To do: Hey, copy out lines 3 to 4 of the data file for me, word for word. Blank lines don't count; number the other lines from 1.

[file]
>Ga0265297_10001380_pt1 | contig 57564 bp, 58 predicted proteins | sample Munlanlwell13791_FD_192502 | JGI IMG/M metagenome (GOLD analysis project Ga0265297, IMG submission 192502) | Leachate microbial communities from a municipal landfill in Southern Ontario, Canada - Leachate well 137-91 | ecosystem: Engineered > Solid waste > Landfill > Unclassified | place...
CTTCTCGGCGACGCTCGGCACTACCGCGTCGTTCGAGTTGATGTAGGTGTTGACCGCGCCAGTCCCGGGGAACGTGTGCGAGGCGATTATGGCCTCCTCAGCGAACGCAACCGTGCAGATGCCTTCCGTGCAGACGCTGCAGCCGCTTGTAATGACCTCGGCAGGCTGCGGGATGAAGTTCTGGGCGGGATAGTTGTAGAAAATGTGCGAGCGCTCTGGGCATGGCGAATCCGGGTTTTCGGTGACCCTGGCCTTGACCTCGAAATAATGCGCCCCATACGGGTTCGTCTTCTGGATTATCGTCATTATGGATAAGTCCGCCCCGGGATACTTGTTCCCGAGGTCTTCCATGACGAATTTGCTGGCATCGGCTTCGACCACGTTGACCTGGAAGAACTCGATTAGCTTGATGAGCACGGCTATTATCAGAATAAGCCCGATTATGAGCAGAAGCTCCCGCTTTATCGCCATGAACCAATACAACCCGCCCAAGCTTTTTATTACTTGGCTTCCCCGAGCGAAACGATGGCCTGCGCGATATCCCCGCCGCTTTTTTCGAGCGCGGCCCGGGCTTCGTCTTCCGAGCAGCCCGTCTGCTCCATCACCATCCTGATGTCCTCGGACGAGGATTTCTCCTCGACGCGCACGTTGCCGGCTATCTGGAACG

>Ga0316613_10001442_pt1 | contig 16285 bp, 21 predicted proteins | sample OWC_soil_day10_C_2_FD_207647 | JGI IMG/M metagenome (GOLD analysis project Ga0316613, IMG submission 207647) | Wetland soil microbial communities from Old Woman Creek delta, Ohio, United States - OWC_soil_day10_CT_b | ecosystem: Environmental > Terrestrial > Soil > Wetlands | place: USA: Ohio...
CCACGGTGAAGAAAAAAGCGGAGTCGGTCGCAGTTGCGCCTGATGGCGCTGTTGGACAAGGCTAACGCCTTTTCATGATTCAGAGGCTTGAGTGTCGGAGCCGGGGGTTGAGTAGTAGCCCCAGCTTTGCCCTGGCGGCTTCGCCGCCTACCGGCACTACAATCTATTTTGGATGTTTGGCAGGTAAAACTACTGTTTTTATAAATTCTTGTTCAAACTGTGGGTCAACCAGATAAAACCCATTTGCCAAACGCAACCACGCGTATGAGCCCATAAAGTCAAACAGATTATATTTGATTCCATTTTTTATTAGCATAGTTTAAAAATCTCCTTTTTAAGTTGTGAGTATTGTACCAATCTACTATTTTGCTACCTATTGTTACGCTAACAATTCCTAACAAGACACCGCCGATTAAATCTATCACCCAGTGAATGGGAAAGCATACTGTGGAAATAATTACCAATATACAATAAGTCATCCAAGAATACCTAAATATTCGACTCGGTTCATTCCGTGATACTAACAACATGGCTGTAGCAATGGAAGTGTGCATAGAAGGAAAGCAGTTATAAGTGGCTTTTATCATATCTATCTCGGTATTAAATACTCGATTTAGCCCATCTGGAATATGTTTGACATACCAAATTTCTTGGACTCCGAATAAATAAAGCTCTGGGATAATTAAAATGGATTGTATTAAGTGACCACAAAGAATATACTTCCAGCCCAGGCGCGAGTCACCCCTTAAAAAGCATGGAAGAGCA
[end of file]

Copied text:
>Ga0316613_10001442_pt1 | contig 16285 bp, 21 predicted proteins | sample OWC_soil_day10_C_2_FD_207647 | JGI IMG/M metagenome (GOLD analysis project Ga0316613, IMG submission 207647) | Wetland soil microbial communities from Old Woman Creek delta, Ohio, United States - OWC_soil_day10_CT_b | ecosystem: Environmental > Terrestrial > Soil > Wetlands | place: USA: Ohio...
CCACGGTGAAGAAAAAAGCGGAGTCGGTCGCAGTTGCGCCTGATGGCGCTGTTGGACAAGGCTAACGCCTTTTCATGATTCAGAGGCTTGAGTGTCGGAGCCGGGGGTTGAGTAGTAGCCCCAGCTTTGCCCTGGCGGCTTCGCCGCCTACCGGCACTACAATCTATTTTGGATGTTTGGCAGGTAAAACTACTGTTTTTATAAATTCTTGTTCAAACTGTGGGTCAACCAGATAAAACCCATTTGCCAAACGCAACCACGCGTATGAGCCCATAAAGTCAAACAGATTATATTTGATTCCATTTTTTATTAGCATAGTTTAAAAATCTCCTTTTTAAGTTGTGAGTATTGTACCAATCTACTATTTTGCTACCTATTGTTACGCTAACAATTCCTAACAAGACACCGCCGATTAAATCTATCACCCAGTGAATGGGAAAGCATACTGTGGAAATAATTACCAATATACAATAAGTCATCCAAGAATACCTAAATATTCGACTCGGTTCATTCCGTGATACTAACAACATGGCTGTAGCAATGGAAGTGTGCATAGAAGGAAAGCAGTTATAAGTGGCTTTTATCATATCTATCTCGGTATTAAATACTCGATTTAGCCCATCTGGAATATGTTTGACATACCAAATTTCTTGGACTCCGAATAAATAAAGCTCTGGGATAATTAAAATGGATTGTATTAAGTGACCACAAAGAATATACTTCCAGCCCAGGCGCGAGTCACCCCTTAAAAAGCATGGAAGAGCA